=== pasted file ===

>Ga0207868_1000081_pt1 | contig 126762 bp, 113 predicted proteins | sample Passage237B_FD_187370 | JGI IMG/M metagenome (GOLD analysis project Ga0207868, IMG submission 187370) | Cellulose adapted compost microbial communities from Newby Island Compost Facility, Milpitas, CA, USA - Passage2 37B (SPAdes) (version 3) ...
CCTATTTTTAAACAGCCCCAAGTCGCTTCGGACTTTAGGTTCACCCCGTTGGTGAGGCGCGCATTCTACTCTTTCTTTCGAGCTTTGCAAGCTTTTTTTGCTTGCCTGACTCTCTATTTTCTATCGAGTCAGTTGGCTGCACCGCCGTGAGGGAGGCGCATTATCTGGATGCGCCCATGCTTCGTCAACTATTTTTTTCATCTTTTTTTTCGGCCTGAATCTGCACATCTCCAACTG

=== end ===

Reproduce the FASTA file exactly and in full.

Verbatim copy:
>Ga0207868_1000081_pt1 | contig 126762 bp, 113 predicted proteins | sample Passage237B_FD_187370 | JGI IMG/M metagenome (GOLD analysis project Ga0207868, IMG submission 187370) | Cellulose adapted compost microbial communities from Newby Island Compost Facility, Milpitas, CA, USA - Passage2 37B (SPAdes) (version 3) ...
CCTATTTTTAAACAGCCCCAAGTCGCTTCGGACTTTAGGTTCACCCCGTTGGTGAGGCGCGCATTCTACTCTTTCTTTCGAGCTTTGCAAGCTTTTTTTGCTTGCCTGACTCTCTATTTTCTATCGAGTCAGTTGGCTGCACCGCCGTGAGGGAGGCGCATTATCTGGATGCGCCCATGCTTCGTCAACTATTTTTTTCATCTTTTTTTTCGGCCTGAATCTGCACATCTCCAACTG